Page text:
Nunavut's Health Department pushes home billets to curb overcrowding at boarding home

Nunavut’s health minister is encouraging medical travel patients to organize stays with family and friends to ease stress on Iqaluit's overcrowded boarding home, but one MLA says payment times for billets are lagging.

Payment wait times lag for hosts of medical travel patients, MLA says

Payed residential billets are one way the Nunavut government is trying to solve overcrowding at its contracted medical travel boarding homes, Nunavut Health Minister George Hickes tells the Legislature Oct. 22. (Beth Brown/CBC)

Nunavut's health minister is encouraging medical travel patients to plan their accommodations ahead of time through billets with family and friends.

Home billets are one way the government of Nunavut is looking to reduce overcrowding in its medical boarding homes, Minister George Hickes said in the legislative assembly this week.

People who provide the billets will be paid for the stay. 

"We do pay quite well for people who are billeting health patients," Hickes said Monday.   

But Iqaluit-Niaqunnguu MLA Pat Angnakak told the legislature Tuesday that her constituents are struggling with the payment system for those billets. 

"A number of my constituents are extremely frustrated at the length of time it takes to get paid for providing billeting services," she said. "They are not paid up front and it costs a lot of money to buy food and to provide a space for people who come here for medical care. Some have been waiting for months." 

Residents who host medical travel patients wait a long time to be paid for it, Iqaluit-Niaqunnguu MLA Pat Angnakak says. (Beth Brown/CBC )

Hickes explained that the Health Department pays for billets planned in advance through the government. But, when billets are planned through a medical boarding home when that space is out of rooms, those billets are paid by the contractor.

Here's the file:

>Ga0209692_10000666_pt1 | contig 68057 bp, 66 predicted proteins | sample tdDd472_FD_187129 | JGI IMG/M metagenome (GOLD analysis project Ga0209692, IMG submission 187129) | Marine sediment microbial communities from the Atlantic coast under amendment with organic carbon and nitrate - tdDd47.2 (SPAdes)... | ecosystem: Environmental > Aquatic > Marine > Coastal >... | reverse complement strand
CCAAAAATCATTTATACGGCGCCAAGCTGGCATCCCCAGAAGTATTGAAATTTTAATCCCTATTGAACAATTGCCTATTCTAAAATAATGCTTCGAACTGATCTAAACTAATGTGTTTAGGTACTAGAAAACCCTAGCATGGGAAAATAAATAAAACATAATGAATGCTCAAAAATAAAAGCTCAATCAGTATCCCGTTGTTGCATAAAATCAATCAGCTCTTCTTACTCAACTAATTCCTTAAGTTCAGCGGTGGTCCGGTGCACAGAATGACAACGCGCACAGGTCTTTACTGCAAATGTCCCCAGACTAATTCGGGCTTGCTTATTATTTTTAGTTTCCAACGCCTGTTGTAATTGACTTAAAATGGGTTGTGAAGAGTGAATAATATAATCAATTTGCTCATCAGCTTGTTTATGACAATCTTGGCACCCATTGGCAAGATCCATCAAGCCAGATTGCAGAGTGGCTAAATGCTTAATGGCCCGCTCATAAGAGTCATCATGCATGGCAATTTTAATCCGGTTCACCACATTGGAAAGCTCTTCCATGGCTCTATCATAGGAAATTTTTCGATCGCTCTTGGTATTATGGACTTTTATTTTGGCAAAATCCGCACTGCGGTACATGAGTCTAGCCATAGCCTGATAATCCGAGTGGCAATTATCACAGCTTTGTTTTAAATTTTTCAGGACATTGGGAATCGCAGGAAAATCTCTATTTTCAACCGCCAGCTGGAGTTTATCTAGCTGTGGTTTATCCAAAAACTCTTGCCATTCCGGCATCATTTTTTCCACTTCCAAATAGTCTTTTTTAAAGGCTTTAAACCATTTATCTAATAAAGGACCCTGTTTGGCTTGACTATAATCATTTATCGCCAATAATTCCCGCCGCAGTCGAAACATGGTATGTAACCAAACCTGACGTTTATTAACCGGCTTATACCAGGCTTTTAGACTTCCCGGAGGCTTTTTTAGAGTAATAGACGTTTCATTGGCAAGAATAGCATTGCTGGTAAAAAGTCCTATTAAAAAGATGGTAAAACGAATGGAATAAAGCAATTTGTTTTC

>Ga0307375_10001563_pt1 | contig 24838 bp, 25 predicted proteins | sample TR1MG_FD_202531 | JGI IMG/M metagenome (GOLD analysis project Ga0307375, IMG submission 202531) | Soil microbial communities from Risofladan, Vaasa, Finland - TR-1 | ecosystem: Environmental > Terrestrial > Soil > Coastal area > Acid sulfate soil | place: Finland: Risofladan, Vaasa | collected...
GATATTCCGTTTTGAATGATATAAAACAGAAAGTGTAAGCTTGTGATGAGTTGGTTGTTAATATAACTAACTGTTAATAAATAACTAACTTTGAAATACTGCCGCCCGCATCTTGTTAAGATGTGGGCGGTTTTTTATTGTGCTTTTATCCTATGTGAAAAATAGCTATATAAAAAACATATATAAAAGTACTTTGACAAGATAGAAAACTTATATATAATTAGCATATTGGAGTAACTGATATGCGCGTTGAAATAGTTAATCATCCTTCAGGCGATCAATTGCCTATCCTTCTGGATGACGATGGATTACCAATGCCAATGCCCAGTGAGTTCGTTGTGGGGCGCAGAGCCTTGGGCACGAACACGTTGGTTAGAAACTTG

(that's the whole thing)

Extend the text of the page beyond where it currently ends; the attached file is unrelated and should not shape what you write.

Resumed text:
He said he learned recently of the delays and said his staff are working with boarding homes to streamline the payments. 

"When you're taking people in your home and providing food and shelter there are increased costs associated," he said. "We want to make sure that we promote this as an opportunity for people to stay with friends and family and for them to be reimbursed appropriately."

Government hopeful for hotels for travelling patients 

The billeting conversation started Monday, when Uqqummiut MLA Pauloosie Keyootak asked how often the boarding home was at capacity and how many patients were being housed elsewhere. 

"Because of the overcrowding, the patients are sleeping in utility rooms, living rooms, and so on. Some are elders and it's not something we would like to see," he said. "We don't want to see elders sleeping in utility rooms and laundry rooms with just cots provided. I think it's about time that the Department of Health have discussions with the contractor."

Keyootak asked if the territorial government planned to expand space at Iqaluit's overcrowded Tammaativvik boarding home. 

"It is up to the contractor, in this case Nova Group, whether they would decide to expand their existing infrastructure in the community," Hickes told Keyootak. It's also up to the contractor to find rooms offsite for patients when the medical boarding home is full, he said. 

The government of Nunavut contracts the Nova Group to manage the Tammaativvik medical boarding home. Hickes says when there is overflow at the boarding home, it's the contractors job to pay for other accommodation like billets. (Jordan Konek/CBC)

Nova Group is building a new hotel across the street from the Iqaluit boarding home. The company also owns the Discovery Hotel. 

Asked Tuesday by Angnakak if the Health Department was in touch with Nova Group about using the new hotel to house patients, the minister said not directly, but he's hopeful that new hotels can be used to curb overcrowding at the medical boarding home. 

"As the increased rooms become available I'm hoping some of that overflow won't be so challenging," Hickes said.